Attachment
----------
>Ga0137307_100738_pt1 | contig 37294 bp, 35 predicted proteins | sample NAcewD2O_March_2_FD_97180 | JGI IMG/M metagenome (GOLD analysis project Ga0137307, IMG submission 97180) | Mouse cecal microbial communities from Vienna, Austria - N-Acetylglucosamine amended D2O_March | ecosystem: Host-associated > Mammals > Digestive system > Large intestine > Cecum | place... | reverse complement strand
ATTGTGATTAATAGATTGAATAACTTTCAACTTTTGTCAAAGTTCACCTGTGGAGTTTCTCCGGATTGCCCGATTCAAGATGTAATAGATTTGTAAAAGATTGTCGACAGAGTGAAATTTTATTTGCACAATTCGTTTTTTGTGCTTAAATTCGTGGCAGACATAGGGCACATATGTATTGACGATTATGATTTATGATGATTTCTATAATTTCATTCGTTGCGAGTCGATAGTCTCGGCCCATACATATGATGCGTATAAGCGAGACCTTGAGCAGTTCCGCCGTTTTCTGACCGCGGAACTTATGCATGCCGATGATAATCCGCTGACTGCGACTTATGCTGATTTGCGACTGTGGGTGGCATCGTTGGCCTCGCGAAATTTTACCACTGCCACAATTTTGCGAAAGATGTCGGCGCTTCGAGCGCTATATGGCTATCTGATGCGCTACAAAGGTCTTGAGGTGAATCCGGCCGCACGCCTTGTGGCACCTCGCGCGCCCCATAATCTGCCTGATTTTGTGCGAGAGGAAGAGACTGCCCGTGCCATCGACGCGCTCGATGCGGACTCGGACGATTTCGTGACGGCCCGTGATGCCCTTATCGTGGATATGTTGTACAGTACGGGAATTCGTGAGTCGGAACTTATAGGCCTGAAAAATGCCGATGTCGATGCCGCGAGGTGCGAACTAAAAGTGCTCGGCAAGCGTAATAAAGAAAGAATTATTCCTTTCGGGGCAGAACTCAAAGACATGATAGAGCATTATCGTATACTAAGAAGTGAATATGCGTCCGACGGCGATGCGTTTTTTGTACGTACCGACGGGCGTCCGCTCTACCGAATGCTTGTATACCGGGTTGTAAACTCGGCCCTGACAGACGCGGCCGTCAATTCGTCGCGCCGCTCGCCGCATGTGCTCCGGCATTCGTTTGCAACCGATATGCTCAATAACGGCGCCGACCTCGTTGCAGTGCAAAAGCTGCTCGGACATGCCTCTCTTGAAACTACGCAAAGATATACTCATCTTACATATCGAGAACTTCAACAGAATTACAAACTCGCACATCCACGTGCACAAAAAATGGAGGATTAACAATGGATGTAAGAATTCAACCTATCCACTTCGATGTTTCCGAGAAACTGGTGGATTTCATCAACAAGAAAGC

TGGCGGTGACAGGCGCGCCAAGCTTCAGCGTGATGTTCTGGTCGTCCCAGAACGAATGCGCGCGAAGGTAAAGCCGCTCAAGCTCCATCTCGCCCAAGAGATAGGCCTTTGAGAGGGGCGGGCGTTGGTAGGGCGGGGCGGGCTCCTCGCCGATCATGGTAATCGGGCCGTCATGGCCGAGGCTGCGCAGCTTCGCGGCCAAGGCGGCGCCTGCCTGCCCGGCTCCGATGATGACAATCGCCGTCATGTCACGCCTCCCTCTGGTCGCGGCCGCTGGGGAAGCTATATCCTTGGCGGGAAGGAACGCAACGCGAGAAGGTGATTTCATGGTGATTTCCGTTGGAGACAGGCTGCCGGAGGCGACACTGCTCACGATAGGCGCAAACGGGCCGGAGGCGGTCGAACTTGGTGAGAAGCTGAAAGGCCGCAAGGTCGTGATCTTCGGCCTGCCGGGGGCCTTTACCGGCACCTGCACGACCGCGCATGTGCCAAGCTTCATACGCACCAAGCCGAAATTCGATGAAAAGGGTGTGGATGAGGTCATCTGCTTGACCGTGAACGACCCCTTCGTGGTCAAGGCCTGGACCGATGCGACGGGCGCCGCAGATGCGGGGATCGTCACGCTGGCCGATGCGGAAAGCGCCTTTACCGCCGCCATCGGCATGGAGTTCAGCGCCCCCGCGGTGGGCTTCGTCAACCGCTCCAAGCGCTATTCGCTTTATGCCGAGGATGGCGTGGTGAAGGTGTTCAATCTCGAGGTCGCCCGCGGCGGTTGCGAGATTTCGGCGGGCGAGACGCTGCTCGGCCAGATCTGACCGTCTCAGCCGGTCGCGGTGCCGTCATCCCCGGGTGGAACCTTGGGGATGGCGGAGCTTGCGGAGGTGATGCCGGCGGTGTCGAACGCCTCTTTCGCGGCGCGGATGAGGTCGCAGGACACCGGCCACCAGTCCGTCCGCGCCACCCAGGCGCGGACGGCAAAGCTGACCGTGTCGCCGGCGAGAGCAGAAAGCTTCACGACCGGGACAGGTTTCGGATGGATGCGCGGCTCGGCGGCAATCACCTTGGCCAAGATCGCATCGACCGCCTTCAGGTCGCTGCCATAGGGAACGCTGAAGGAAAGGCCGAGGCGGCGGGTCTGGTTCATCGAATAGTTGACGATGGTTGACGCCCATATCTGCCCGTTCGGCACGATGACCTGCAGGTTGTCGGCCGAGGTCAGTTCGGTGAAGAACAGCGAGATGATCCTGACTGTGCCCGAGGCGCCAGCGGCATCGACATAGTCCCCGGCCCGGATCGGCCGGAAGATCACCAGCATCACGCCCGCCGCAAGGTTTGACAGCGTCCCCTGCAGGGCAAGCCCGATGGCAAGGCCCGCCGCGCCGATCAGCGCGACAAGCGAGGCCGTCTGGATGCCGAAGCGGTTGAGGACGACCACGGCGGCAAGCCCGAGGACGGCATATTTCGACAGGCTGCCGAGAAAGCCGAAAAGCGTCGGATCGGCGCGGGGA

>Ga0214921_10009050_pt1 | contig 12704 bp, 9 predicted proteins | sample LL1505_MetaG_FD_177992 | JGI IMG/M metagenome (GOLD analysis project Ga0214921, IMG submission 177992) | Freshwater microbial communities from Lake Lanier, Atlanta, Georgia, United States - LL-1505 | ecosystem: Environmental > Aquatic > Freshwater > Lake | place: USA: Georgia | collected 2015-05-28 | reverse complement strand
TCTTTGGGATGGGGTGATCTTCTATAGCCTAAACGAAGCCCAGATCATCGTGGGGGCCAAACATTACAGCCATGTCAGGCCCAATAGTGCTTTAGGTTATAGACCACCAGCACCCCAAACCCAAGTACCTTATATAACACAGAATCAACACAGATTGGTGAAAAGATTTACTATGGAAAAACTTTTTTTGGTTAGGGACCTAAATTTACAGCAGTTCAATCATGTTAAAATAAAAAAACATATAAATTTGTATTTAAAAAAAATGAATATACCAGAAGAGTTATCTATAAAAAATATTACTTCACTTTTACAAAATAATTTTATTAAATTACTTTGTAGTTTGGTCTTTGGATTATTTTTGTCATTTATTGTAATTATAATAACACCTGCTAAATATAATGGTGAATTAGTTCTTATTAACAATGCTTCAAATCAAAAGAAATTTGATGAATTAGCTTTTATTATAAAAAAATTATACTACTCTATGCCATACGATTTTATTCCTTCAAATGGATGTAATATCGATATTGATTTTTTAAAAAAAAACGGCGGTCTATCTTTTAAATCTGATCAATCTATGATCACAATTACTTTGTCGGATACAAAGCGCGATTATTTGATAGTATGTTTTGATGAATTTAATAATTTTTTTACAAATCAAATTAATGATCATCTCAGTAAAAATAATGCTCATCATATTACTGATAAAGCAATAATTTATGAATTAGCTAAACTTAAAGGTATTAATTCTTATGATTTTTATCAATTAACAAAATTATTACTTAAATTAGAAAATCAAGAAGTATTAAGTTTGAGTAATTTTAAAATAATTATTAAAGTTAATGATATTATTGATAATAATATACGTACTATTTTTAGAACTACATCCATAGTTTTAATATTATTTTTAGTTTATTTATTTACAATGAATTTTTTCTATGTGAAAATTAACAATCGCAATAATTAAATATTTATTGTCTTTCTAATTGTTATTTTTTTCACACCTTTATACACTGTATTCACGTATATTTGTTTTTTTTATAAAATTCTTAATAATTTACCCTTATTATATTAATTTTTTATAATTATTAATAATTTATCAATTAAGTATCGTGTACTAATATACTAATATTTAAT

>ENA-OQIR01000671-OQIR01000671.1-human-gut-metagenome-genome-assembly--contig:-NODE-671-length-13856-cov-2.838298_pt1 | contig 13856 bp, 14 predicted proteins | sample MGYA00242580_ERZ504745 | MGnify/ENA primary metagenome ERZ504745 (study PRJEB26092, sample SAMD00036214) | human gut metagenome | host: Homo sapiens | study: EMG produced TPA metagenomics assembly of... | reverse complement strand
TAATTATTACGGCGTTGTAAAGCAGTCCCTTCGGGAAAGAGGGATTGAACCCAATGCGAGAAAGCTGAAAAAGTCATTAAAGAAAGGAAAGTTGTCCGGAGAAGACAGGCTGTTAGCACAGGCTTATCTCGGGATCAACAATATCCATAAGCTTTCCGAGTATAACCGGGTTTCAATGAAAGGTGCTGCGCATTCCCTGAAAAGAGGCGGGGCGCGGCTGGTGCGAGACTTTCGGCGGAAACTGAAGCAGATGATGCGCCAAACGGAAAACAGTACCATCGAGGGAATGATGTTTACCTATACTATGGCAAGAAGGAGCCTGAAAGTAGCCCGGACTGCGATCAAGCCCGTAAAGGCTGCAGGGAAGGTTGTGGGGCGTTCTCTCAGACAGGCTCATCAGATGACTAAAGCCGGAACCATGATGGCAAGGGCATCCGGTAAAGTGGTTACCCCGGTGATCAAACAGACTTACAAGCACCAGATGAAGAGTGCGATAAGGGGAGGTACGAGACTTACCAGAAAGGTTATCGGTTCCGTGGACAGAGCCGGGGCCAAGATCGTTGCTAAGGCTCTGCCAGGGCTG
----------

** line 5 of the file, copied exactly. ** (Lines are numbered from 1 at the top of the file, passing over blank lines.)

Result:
TCTTTGGGATGGGGTGATCTTCTATAGCCTAAACGAAGCCCAGATCATCGTGGGGGCCAAACATTACAGCCATGTCAGGCCCAATAGTGCTTTAGGTTATAGACCACCAGCACCCCAAACCCAAGTACCTTATATAACACAGAATCAACACAGATTGGTGAAAAGATTTACTATGGAAAAACTTTTTTTGGTTAGGGACCTAAATTTACAGCAGTTCAATCATGTTAAAATAAAAAAACATATAAATTTGTATTTAAAAAAAATGAATATACCAGAAGAGTTATCTATAAAAAATATTACTTCACTTTTACAAAATAATTTTATTAAATTACTTTGTAGTTTGGTCTTTGGATTATTTTTGTCATTTATTGTAATTATAATAACACCTGCTAAATATAATGGTGAATTAGTTCTTATTAACAATGCTTCAAATCAAAAGAAATTTGATGAATTAGCTTTTATTATAAAAAAATTATACTACTCTATGCCATACGATTTTATTCCTTCAAATGGATGTAATATCGATATTGATTTTTTAAAAAAAAACGGCGGTCTATCTTTTAAATCTGATCAATCTATGATCACAATTACTTTGTCGGATACAAAGCGCGATTATTTGATAGTATGTTTTGATGAATTTAATAATTTTTTTACAAATCAAATTAATGATCATCTCAGTAAAAATAATGCTCATCATATTACTGATAAAGCAATAATTTATGAATTAGCTAAACTTAAAGGTATTAATTCTTATGATTTTTATCAATTAACAAAATTATTACTTAAATTAGAAAATCAAGAAGTATTAAGTTTGAGTAATTTTAAAATAATTATTAAAGTTAATGATATTATTGATAATAATATACGTACTATTTTTAGAACTACATCCATAGTTTTAATATTATTTTTAGTTTATTTATTTACAATGAATTTTTTCTATGTGAAAATTAACAATCGCAATAATTAAATATTTATTGTCTTTCTAATTGTTATTTTTTTCACACCTTTATACACTGTATTCACGTATATTTGTTTTTTTTATAAAATTCTTAATAATTTACCCTTATTATATTAATTTTTTATAATTATTAATAATTTATCAATTAAGTATCGTGTACTAATATACTAATATTTAAT